There are many in the legal world who have a great deal of sympathy for the principle for which Fathers 4 Justice have campaigned in such a spectacular fashion.
Protester Jason Hatch sparked a security alert at Buckingham Palace
This is because the law has failed to keep pace with changes in society and parenting over the last 20 years.
When fathers tended to be on the margins of child care, it did not seem unreasonable for courts to limit access to children after a parental divorce.
Now, as a growing number of fathers take an equal share in parenting, expectations about contact have changed. But the law has not.
Since the 1989 Children Act, the courts have allowed "generous contact" to the parent who is not resident with the child.
Unless there are overwhelming reasons for denying contact altogether, this might be interpreted as one visit mid-week, another at the weekend and having the child to stay every fortnight.
For many fathers, this is not enough.
Marilyn Stowe, Chief Assessor of the Law Society Family Law Panel, sympathises.
Members of Fathers 4 Justice have staged several high-profile stunts
"I think the law should be changed to enshrine the principle of equal parenting time.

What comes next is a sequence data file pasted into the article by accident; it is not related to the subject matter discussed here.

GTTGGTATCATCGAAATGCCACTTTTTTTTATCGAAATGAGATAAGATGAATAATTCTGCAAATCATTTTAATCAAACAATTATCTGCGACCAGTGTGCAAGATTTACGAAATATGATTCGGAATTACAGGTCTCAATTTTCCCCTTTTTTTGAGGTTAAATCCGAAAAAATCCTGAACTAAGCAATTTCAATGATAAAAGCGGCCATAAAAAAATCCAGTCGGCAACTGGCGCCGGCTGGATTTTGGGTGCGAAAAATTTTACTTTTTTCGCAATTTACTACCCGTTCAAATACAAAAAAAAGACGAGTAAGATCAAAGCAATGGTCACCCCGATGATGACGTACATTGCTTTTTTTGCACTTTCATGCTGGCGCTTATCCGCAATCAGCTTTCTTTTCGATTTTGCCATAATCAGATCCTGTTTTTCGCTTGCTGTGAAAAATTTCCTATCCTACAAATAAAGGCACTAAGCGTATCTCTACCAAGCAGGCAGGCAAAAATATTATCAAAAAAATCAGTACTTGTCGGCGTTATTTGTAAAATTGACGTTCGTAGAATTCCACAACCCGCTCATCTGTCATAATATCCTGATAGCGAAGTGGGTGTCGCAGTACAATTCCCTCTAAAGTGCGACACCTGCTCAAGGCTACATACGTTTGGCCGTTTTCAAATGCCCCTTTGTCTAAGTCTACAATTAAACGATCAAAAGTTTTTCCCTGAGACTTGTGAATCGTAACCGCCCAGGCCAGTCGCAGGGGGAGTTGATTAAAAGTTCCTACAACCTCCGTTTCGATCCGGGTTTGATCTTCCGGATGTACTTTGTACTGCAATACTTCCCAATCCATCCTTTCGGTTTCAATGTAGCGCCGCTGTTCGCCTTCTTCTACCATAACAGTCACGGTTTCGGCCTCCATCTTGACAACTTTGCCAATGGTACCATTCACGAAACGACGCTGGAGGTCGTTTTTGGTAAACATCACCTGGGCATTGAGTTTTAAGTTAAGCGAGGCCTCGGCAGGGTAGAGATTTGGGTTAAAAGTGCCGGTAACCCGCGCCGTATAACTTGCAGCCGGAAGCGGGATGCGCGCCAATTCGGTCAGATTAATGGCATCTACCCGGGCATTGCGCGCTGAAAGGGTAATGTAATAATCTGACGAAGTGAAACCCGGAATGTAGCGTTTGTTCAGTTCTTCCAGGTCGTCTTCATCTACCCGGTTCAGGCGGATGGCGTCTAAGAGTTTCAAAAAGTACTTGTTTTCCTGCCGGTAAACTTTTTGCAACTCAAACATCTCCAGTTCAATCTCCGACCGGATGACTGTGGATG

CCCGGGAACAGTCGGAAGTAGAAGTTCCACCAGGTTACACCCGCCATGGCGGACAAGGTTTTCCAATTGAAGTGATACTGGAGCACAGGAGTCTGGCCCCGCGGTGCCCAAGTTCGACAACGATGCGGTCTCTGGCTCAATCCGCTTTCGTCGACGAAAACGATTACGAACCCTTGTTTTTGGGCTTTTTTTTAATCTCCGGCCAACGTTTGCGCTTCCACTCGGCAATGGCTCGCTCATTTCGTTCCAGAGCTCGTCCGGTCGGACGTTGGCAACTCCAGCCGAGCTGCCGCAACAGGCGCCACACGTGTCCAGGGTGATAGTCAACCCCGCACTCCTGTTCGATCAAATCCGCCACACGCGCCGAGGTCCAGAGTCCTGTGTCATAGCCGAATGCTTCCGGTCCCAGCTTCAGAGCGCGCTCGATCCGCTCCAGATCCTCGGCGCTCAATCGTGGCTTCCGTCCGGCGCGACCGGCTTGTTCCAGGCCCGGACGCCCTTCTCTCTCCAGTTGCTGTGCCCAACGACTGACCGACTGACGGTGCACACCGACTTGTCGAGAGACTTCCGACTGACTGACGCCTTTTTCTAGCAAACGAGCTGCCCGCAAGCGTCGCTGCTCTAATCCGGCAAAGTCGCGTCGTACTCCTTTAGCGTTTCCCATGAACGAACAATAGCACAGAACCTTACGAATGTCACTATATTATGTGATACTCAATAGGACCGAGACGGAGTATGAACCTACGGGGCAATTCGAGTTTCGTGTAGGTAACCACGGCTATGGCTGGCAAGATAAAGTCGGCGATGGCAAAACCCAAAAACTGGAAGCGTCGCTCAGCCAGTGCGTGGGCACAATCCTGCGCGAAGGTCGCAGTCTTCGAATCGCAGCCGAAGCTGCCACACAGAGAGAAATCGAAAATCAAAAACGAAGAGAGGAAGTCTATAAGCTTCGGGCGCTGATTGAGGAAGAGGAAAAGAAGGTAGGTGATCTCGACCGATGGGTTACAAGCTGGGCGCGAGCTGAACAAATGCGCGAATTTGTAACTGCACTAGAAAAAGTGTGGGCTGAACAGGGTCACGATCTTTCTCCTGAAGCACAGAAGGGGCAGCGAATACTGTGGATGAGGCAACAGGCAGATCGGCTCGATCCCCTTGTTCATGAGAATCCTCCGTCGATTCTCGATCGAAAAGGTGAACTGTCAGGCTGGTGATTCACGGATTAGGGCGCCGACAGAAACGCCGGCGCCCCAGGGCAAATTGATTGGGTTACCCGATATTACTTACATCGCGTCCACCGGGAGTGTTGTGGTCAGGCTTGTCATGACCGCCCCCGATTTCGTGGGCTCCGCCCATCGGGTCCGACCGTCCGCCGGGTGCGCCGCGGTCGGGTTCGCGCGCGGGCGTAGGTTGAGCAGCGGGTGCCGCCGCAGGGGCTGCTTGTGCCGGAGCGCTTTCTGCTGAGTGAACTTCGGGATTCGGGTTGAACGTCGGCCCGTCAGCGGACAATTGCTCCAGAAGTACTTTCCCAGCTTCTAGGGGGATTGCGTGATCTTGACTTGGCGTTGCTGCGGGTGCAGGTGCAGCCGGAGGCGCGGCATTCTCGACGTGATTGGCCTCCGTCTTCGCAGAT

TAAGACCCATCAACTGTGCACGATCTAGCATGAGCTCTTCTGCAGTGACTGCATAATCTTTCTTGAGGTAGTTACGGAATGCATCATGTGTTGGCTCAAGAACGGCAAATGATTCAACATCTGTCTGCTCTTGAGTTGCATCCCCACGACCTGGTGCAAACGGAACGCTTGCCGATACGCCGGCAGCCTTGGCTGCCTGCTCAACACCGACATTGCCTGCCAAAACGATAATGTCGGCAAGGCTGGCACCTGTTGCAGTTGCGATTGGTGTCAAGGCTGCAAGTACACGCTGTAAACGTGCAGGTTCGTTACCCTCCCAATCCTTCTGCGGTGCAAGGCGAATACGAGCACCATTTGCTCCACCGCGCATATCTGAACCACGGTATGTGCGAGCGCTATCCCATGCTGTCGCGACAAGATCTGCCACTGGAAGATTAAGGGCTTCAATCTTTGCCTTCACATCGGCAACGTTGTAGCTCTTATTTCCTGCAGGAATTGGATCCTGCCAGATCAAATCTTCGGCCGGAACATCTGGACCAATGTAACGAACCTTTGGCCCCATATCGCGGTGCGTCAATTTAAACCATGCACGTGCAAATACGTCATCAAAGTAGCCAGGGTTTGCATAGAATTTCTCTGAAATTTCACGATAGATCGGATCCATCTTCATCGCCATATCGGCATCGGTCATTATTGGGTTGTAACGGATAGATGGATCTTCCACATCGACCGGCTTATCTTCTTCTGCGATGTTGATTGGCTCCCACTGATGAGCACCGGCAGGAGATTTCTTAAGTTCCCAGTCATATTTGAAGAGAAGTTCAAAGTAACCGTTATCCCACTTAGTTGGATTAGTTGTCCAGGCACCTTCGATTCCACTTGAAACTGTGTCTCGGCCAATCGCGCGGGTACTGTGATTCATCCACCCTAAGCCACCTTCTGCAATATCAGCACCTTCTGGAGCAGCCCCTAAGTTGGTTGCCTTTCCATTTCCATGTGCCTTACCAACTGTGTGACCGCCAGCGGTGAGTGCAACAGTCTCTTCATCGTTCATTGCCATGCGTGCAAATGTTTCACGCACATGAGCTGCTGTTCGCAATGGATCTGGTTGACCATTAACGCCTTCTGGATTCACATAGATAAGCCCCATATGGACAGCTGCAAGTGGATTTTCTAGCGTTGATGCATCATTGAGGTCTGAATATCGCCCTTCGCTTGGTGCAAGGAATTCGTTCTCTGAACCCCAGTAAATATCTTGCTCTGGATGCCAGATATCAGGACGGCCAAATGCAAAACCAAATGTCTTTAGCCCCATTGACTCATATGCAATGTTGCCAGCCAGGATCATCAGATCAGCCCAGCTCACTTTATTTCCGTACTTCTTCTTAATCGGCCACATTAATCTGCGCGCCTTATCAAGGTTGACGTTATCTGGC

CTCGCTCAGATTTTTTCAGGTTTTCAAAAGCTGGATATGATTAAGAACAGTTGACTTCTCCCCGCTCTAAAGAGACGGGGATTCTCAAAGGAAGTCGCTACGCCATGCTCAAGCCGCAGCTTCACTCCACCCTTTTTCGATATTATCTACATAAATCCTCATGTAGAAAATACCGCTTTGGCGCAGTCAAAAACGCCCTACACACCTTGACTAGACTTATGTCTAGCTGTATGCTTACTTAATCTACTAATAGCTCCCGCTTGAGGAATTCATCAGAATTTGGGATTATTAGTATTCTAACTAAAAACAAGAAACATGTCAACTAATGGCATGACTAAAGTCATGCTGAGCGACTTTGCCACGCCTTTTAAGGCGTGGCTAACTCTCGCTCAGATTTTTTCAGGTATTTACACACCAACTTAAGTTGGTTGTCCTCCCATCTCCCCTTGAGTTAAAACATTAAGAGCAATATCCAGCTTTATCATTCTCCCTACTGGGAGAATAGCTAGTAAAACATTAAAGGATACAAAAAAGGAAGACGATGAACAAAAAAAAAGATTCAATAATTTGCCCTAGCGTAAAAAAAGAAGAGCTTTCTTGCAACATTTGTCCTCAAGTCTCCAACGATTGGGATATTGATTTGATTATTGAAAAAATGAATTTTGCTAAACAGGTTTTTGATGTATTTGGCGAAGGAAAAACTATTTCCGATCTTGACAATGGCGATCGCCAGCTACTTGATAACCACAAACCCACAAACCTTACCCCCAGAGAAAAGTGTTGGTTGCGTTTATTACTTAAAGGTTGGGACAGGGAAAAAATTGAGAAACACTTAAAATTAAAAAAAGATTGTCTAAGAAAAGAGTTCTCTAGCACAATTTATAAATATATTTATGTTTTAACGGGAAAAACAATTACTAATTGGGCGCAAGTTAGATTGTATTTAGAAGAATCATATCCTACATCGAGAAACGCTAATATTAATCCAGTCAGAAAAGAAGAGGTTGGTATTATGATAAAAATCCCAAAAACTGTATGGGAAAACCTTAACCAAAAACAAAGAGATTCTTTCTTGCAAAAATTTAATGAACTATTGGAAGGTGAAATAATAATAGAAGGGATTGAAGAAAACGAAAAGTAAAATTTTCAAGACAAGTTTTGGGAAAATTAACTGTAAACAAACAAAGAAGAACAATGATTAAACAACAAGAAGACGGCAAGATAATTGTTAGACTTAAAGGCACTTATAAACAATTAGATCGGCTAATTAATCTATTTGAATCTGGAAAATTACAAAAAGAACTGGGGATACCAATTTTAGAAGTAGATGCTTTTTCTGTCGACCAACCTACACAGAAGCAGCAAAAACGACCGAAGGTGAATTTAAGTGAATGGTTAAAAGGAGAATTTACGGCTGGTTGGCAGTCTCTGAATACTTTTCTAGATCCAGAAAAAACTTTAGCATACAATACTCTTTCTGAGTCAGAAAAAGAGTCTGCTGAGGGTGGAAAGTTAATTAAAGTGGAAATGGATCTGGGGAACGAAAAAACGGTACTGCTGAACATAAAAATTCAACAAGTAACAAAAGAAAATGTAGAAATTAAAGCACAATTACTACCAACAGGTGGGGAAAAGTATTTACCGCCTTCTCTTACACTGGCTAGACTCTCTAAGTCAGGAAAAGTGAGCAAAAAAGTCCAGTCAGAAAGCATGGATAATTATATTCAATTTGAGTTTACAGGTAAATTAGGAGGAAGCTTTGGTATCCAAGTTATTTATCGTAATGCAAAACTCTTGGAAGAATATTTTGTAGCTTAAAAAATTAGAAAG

"In that way, you reduce the scope of the argument to a discussion about how the right is exercised without one party starting off with a handicap."
Earlier this year, a Family Division judge, Mr Justice Munby, also argued that fathers were being let down by the present system and suggested that it might even breach the European Convention on Human Rights.
The Conservatives have already pledged to introduce equal parenting arrangements.
But the government appears set on a different course.
In July, it published a Green Paper intended to ensure that both parents maintained a "meaningful" relationship with a child after divorce.
In rejecting demands of a presumption of equal parenting time, the constitutional affairs secretary, Lord Falconer, said: "Children cannot be divided like the furniture or the CD collection."
One of the key problems is the lack of sanction imposed on the resident parent - usually the woman - who refuses to grant contact to a child. It is accepted that contact orders are frequently flouted.
One senior judge, Mrs Justice Bracewell, found a novel solution by transferring the residency from the parent who denied contact to her estranged partner.
But such ad hoc decisions are just a sticking plaster solution.
"Fathers 4 Justice can't be ignored much longer," says Ms Stowe. "I think the law will change."